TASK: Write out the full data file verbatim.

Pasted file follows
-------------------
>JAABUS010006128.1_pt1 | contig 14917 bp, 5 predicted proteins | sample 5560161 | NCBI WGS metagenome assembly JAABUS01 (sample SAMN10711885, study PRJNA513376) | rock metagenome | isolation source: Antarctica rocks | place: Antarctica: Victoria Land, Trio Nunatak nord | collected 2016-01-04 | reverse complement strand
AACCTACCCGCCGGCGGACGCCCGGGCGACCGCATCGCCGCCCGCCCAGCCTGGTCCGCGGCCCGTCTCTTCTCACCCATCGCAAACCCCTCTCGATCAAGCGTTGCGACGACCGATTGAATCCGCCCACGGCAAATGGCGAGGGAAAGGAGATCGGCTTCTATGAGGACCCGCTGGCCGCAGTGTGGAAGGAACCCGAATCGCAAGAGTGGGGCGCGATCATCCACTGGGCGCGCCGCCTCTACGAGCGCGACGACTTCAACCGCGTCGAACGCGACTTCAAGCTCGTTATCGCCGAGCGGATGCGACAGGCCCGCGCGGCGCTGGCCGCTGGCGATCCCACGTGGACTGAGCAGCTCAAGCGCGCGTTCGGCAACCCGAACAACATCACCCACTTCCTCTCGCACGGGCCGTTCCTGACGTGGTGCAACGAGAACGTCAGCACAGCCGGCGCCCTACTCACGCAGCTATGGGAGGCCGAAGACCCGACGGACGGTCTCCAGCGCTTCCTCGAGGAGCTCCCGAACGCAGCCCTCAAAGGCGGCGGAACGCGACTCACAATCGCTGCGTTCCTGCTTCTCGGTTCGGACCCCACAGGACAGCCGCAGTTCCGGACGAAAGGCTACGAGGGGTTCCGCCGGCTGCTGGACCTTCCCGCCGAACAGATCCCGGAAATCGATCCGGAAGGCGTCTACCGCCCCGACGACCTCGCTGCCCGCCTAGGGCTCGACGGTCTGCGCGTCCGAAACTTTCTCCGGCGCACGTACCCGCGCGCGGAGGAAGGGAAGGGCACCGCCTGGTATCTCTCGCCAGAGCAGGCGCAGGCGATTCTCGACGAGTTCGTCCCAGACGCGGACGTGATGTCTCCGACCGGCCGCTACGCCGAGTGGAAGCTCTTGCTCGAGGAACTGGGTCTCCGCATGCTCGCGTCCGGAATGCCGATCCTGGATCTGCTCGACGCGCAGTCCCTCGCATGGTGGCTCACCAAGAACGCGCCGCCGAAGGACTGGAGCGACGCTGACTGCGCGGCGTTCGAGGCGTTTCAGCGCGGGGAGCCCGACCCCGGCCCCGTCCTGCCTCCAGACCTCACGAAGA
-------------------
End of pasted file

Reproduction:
>JAABUS010006128.1_pt1 | contig 14917 bp, 5 predicted proteins | sample 5560161 | NCBI WGS metagenome assembly JAABUS01 (sample SAMN10711885, study PRJNA513376) | rock metagenome | isolation source: Antarctica rocks | place: Antarctica: Victoria Land, Trio Nunatak nord | collected 2016-01-04 | reverse complement strand
AACCTACCCGCCGGCGGACGCCCGGGCGACCGCATCGCCGCCCGCCCAGCCTGGTCCGCGGCCCGTCTCTTCTCACCCATCGCAAACCCCTCTCGATCAAGCGTTGCGACGACCGATTGAATCCGCCCACGGCAAATGGCGAGGGAAAGGAGATCGGCTTCTATGAGGACCCGCTGGCCGCAGTGTGGAAGGAACCCGAATCGCAAGAGTGGGGCGCGATCATCCACTGGGCGCGCCGCCTCTACGAGCGCGACGACTTCAACCGCGTCGAACGCGACTTCAAGCTCGTTATCGCCGAGCGGATGCGACAGGCCCGCGCGGCGCTGGCCGCTGGCGATCCCACGTGGACTGAGCAGCTCAAGCGCGCGTTCGGCAACCCGAACAACATCACCCACTTCCTCTCGCACGGGCCGTTCCTGACGTGGTGCAACGAGAACGTCAGCACAGCCGGCGCCCTACTCACGCAGCTATGGGAGGCCGAAGACCCGACGGACGGTCTCCAGCGCTTCCTCGAGGAGCTCCCGAACGCAGCCCTCAAAGGCGGCGGAACGCGACTCACAATCGCTGCGTTCCTGCTTCTCGGTTCGGACCCCACAGGACAGCCGCAGTTCCGGACGAAAGGCTACGAGGGGTTCCGCCGGCTGCTGGACCTTCCCGCCGAACAGATCCCGGAAATCGATCCGGAAGGCGTCTACCGCCCCGACGACCTCGCTGCCCGCCTAGGGCTCGACGGTCTGCGCGTCCGAAACTTTCTCCGGCGCACGTACCCGCGCGCGGAGGAAGGGAAGGGCACCGCCTGGTATCTCTCGCCAGAGCAGGCGCAGGCGATTCTCGACGAGTTCGTCCCAGACGCGGACGTGATGTCTCCGACCGGCCGCTACGCCGAGTGGAAGCTCTTGCTCGAGGAACTGGGTCTCCGCATGCTCGCGTCCGGAATGCCGATCCTGGATCTGCTCGACGCGCAGTCCCTCGCATGGTGGCTCACCAAGAACGCGCCGCCGAAGGACTGGAGCGACGCTGACTGCGCGGCGTTCGAGGCGTTTCAGCGCGGGGAGCCCGACCCCGGCCCCGTCCTGCCTCCAGACCTCACGAAGA